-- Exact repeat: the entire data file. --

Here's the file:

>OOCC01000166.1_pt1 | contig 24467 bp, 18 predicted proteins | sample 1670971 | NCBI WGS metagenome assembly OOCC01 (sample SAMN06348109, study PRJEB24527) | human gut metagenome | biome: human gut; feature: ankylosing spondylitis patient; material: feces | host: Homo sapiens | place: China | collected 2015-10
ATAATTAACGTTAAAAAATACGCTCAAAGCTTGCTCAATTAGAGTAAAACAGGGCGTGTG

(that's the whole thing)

>OOCC01000166.1_pt1 | contig 24467 bp, 18 predicted proteins | sample 1670971 | NCBI WGS metagenome assembly OOCC01 (sample SAMN06348109, study PRJEB24527) | human gut metagenome | biome: human gut; feature: ankylosing spondylitis patient; material: feces | host: Homo sapiens | place: China | collected 2015-10
ATAATTAACGTTAAAAAATACGCTCAAAGCTTGCTCAATTAGAGTAAAACAGGGCGTGTG